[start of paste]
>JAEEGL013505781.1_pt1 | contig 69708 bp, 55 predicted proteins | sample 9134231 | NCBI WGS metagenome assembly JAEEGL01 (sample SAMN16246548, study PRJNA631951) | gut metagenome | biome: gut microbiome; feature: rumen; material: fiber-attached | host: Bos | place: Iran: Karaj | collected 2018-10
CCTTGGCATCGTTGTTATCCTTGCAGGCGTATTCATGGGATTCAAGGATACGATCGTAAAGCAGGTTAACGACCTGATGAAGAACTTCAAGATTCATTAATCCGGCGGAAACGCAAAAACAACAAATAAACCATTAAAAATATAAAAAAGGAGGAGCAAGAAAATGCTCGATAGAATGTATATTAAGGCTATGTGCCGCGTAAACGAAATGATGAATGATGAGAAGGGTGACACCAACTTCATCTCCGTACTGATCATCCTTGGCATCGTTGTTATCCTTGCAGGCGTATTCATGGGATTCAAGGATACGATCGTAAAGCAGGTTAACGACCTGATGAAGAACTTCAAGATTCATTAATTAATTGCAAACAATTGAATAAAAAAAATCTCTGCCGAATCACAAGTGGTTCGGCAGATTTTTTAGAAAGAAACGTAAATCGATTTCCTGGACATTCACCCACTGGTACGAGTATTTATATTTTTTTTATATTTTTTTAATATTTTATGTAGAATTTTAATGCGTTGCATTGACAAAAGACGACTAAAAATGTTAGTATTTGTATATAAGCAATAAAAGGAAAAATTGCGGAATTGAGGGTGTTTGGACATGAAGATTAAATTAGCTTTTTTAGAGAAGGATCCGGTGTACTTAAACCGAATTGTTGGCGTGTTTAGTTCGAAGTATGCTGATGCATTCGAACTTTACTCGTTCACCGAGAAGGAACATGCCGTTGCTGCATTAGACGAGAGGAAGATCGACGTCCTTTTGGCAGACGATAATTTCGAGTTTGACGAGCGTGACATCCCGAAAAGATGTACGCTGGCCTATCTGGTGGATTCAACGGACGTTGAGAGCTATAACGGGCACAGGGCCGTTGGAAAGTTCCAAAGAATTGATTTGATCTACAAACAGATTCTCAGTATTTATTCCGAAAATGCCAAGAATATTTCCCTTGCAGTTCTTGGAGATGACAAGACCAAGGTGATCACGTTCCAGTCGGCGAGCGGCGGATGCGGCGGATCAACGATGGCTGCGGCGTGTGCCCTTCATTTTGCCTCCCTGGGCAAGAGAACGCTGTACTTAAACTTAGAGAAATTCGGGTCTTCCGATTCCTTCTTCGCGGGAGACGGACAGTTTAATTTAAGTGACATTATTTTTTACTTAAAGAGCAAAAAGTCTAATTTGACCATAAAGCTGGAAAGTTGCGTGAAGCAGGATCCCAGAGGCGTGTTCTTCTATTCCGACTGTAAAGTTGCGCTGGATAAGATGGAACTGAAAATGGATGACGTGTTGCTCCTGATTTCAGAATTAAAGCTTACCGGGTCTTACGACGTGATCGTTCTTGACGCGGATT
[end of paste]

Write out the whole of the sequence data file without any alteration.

>JAEEGL013505781.1_pt1 | contig 69708 bp, 55 predicted proteins | sample 9134231 | NCBI WGS metagenome assembly JAEEGL01 (sample SAMN16246548, study PRJNA631951) | gut metagenome | biome: gut microbiome; feature: rumen; material: fiber-attached | host: Bos | place: Iran: Karaj | collected 2018-10
CCTTGGCATCGTTGTTATCCTTGCAGGCGTATTCATGGGATTCAAGGATACGATCGTAAAGCAGGTTAACGACCTGATGAAGAACTTCAAGATTCATTAATCCGGCGGAAACGCAAAAACAACAAATAAACCATTAAAAATATAAAAAAGGAGGAGCAAGAAAATGCTCGATAGAATGTATATTAAGGCTATGTGCCGCGTAAACGAAATGATGAATGATGAGAAGGGTGACACCAACTTCATCTCCGTACTGATCATCCTTGGCATCGTTGTTATCCTTGCAGGCGTATTCATGGGATTCAAGGATACGATCGTAAAGCAGGTTAACGACCTGATGAAGAACTTCAAGATTCATTAATTAATTGCAAACAATTGAATAAAAAAAATCTCTGCCGAATCACAAGTGGTTCGGCAGATTTTTTAGAAAGAAACGTAAATCGATTTCCTGGACATTCACCCACTGGTACGAGTATTTATATTTTTTTTATATTTTTTTAATATTTTATGTAGAATTTTAATGCGTTGCATTGACAAAAGACGACTAAAAATGTTAGTATTTGTATATAAGCAATAAAAGGAAAAATTGCGGAATTGAGGGTGTTTGGACATGAAGATTAAATTAGCTTTTTTAGAGAAGGATCCGGTGTACTTAAACCGAATTGTTGGCGTGTTTAGTTCGAAGTATGCTGATGCATTCGAACTTTACTCGTTCACCGAGAAGGAACATGCCGTTGCTGCATTAGACGAGAGGAAGATCGACGTCCTTTTGGCAGACGATAATTTCGAGTTTGACGAGCGTGACATCCCGAAAAGATGTACGCTGGCCTATCTGGTGGATTCAACGGACGTTGAGAGCTATAACGGGCACAGGGCCGTTGGAAAGTTCCAAAGAATTGATTTGATCTACAAACAGATTCTCAGTATTTATTCCGAAAATGCCAAGAATATTTCCCTTGCAGTTCTTGGAGATGACAAGACCAAGGTGATCACGTTCCAGTCGGCGAGCGGCGGATGCGGCGGATCAACGATGGCTGCGGCGTGTGCCCTTCATTTTGCCTCCCTGGGCAAGAGAACGCTGTACTTAAACTTAGAGAAATTCGGGTCTTCCGATTCCTTCTTCGCGGGAGACGGACAGTTTAATTTAAGTGACATTATTTTTTACTTAAAGAGCAAAAAGTCTAATTTGACCATAAAGCTGGAAAGTTGCGTGAAGCAGGATCCCAGAGGCGTGTTCTTCTATTCCGACTGTAAAGTTGCGCTGGATAAGATGGAACTGAAAATGGATGACGTGTTGCTCCTGATTTCAGAATTAAAGCTTACCGGGTCTTACGACGTGATCGTTCTTGACGCGGATT